Mad Dog acknowledged Marvelous Martha "was courted by both Republicans and Democrats." But, he said, "that demonstrates what a broad appeal she has across the political spectrum."

"Broad Appeal" -- Generalis- sima Martha's campaign coordinator, Nathan Rice, tells "Inside Track" neither the Rainville Campaign nor the national GOP were behind a recent telephone survey conducted about 10 days ago that focused on Rainville's congressional candidacy.

The funny thing about the poll, according to one reader called, was that the questions were less about Rainville and more the callee's feelings on various issues such as the Iraq War, gay marriage and abortion, as well as on themes like "promoting a safer world and a hopeful America" and "restoring the American dream."

Sounded a little like a candidate in search of the right campaign package. Like a poll taken to tell Martha who she should be. Tell 'em what they want to hear, right?

After all, nobody really knows where Gen. Rainville stands on issues. So far, she's been able to hide behind the uniform and do it well.

That will only last so long.

Freeps Wins Award! -- Congratulations to the Gannett chain's Vermont outpost, The Burlington Free Press. Publisher Jim Carey is apparently feeling a bit shy; there's been no mention of the paper's recent acceptance of a prestigious environmental award!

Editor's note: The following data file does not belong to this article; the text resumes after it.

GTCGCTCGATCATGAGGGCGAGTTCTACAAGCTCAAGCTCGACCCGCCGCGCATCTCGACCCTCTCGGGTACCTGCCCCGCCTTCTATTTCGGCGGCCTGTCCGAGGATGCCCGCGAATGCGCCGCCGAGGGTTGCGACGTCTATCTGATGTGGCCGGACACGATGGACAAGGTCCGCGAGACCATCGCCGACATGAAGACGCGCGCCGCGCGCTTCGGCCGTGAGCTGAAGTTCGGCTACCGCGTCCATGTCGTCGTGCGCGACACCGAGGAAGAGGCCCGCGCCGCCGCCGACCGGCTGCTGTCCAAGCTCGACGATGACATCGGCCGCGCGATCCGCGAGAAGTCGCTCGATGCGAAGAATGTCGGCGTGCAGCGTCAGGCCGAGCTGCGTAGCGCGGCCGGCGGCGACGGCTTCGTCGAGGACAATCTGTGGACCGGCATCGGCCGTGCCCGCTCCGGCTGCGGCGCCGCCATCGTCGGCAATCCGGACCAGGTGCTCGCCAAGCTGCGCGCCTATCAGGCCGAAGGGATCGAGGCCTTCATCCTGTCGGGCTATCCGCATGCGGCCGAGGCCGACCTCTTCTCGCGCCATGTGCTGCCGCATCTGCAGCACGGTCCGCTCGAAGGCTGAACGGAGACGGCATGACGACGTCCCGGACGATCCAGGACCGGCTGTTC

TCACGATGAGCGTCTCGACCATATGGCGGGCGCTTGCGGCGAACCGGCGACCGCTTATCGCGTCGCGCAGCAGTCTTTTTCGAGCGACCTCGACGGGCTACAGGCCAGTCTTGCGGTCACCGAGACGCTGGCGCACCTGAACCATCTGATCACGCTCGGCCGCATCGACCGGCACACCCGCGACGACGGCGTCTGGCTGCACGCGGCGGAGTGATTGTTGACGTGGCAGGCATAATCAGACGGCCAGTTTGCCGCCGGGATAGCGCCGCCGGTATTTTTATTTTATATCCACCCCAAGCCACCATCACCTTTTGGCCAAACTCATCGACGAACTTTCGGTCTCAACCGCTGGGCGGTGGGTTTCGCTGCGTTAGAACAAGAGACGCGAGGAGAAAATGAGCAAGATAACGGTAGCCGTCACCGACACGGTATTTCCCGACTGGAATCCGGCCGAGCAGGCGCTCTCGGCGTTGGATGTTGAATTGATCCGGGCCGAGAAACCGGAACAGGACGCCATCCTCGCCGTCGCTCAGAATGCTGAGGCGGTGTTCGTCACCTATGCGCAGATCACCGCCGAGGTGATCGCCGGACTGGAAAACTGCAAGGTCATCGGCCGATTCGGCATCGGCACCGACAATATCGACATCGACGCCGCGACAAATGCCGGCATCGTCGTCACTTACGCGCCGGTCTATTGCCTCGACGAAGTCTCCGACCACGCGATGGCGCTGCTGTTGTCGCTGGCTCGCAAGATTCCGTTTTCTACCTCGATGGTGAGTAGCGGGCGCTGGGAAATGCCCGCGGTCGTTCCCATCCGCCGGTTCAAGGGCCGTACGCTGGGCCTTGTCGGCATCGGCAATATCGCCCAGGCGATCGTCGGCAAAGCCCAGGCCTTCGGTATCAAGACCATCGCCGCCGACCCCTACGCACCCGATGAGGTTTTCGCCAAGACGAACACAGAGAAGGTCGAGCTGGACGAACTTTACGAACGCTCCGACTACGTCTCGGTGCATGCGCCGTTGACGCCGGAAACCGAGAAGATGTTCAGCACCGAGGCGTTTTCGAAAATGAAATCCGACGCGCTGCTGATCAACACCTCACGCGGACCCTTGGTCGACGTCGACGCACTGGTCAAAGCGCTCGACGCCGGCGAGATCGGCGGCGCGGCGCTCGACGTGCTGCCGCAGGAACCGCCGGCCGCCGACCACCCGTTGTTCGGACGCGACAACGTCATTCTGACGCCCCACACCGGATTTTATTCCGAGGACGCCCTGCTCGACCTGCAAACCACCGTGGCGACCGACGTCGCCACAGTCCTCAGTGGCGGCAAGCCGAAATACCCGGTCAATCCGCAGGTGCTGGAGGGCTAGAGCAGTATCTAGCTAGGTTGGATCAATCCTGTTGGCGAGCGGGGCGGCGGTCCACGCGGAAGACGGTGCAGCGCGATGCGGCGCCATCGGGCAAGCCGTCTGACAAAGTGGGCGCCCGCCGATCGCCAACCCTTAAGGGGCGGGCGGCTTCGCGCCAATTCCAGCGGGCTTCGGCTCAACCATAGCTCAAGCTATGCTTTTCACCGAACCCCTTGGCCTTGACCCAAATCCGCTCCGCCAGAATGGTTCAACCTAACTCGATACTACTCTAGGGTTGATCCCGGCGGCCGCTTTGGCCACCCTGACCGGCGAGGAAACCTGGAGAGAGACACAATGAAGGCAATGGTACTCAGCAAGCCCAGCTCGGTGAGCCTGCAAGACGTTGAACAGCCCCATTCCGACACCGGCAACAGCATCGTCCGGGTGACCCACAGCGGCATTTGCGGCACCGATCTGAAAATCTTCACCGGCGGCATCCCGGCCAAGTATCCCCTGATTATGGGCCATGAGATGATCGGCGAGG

At its recent annual conference, Renewable Energy Vermont awarded The Burlington Free Press its "Energy Ostrich Award." What for? The daily's more than 20 boneheaded, shortsighted editorials published since February 2004 that trashed the development of wind energy in Vermont. The prize is a bucket of sand with an ostrich egg atop it.

According to outgoing REV board chair Lawrence Mott of Earth Turbines Inc. in Hinesburg, "REV has created this award to highlight a missed opportunity, and willingness to ignore the changing times we live in. The 'Energy Ostrich Award' represents a head-in-the-sand approach to the world.

"The Editorial Board of The Burlington Free Press won," said Mott, "for carrying on in a manner that ignores the latest information, misses an opportunity to convey current, factual data, and remains dogmatic in its approach to Vermont's energy future."